Altarum's monthly Health Sector Economic Indicators (HSEI) briefs analyze the most recent data available on health sector spending, prices, employment, and utilization. Support for this work is provided by a grant from the Robert Wood Johnson Foundation. Below are highlights from the May 2022 briefs.
National health spending continues to grow more slowly than GDP
- National health spending in March 2022 grew by 4.8%, year over year. In the absence of federal government support in 2021 and a lesser amount in 2022, health spending would have grown by 6.8%.
- For the first quarter of 2022, national health spending was 4.9% above its first quarter 2021 level and would have been 7.1% higher in the absence of federal government support.
- GDP in March 2022 was 9.7% higher than in March 2021. For the first quarter of 2022, it was 10.6% higher than in the first quarter of 2021. Both rates are significantly higher than health spending growth, even in the absence of federal support.
Falling Medicare price growth pulls health care inflation lower
- Growth in the overall Health Care Price Index (HCPI) fell slightly in April, rising only 1.9% year over year, less than the 2.3% growth of a month prior and well below economywide inflation.
- For the first time in over a year, both measures of economywide inflation growth slowed slightly in April, CPI growth declined to 8.3% and PPI growth to 11.0%, although both are still very close to all-time highs. This drop was driven mostly by declines in growth of commodities prices, which fell from 14.2 to 12.9% year over year.
- Among major health care categories, physician services and prescription drug prices increased the least in March (0.4% and 1.7% year over year respectively), while home health care and nursing home care prices increased the fastest at 2.4% and 2.3%.
- Growth in prices paid by Medicare for health care services fell noticeably in April, from 1.1% to 0.2%, while private insurance price growth increased to 3.2% year over year. This represents the largest gap between the two since the by-payer series began in 2014.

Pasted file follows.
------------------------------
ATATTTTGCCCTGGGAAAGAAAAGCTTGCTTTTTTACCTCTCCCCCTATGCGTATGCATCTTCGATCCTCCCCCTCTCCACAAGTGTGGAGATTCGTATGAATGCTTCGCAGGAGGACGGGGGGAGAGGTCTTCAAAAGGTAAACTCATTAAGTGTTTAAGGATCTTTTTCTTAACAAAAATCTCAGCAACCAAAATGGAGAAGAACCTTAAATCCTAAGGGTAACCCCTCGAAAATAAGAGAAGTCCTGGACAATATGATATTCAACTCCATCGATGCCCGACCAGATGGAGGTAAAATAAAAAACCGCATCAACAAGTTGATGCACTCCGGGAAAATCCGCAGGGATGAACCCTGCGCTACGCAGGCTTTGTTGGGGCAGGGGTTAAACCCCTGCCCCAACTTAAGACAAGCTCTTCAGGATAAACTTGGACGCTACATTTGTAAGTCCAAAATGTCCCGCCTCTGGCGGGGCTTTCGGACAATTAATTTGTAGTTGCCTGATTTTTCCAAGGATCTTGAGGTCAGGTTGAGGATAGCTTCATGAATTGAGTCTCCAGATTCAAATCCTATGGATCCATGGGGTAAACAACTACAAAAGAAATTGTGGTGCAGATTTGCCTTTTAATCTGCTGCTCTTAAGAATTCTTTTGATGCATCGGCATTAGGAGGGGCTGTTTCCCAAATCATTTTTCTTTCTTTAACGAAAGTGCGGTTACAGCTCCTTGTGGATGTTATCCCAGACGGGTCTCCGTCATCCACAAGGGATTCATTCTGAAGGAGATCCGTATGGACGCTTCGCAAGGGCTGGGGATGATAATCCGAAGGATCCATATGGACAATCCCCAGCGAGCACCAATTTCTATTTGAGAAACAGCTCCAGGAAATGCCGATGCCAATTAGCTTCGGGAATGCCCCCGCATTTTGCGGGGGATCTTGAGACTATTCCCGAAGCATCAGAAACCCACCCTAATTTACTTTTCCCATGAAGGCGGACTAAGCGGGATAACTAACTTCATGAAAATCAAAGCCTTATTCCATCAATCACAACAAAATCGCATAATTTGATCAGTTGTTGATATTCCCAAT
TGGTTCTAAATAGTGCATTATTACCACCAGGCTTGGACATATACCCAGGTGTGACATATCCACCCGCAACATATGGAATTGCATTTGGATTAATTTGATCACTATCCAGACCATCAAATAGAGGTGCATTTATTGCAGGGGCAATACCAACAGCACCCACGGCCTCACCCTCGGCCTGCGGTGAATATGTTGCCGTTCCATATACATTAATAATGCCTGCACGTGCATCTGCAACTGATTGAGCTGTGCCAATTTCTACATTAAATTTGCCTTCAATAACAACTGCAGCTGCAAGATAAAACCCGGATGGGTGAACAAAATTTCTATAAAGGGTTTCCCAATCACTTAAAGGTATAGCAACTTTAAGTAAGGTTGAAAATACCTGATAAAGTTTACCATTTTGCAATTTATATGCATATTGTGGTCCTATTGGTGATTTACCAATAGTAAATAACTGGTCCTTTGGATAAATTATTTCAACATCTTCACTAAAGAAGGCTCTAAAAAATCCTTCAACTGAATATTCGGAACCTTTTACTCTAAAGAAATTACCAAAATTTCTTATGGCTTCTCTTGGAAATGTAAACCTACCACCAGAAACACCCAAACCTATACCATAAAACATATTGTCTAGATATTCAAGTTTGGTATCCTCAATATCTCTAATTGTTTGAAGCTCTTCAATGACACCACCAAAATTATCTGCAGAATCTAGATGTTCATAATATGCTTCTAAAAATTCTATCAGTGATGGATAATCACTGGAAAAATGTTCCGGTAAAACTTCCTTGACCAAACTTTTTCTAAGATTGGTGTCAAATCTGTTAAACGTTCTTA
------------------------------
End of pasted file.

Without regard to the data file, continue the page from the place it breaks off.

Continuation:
Health employment continues moderate growth, mostly in ambulatory settings
- Health care employment grew by 34,300 jobs in April 2022, with gains of 27,900 jobs in ambulatory care settings, 4,500 jobs in hospitals, and 1,900 jobs in nursing and residential care. The low estimate of March job growth was revised up from 8,300 to 23,300 jobs.
- More than two years since the start of the pandemic, the level of health employment is 250,000 jobs (1.5%) below the pre-pandemic peak, while the distribution of jobs has continued to shift from inpatient and residential settings to ambulatory settings. Employment in ambulatory settings is now 246,000 jobs (3.1%) above where it was in February 2020, while hospital employment remains 93,000 jobs (1.8%) below February 2020 and nursing and residential care employment is down by 402,000 jobs (11.9% decline).
- The economy added 428,000 jobs in April, matching the gain in March. Through the first four months of 2022, the economy added an average of 519,000 jobs per month. Total employment is now 1.19 million jobs, or less than 1%, below the pre-pandemic peak, while the unemployment rate remains at 3.6%.
- Wage data are consistent with a tight labor market overall and in health care in particular. Average hourly earnings in health care grew 7.3% year over year in March 2022 (the most recent industry-level data). Earnings across all private sector jobs grew 5.6% year over year in March and 5.5% in April 2022.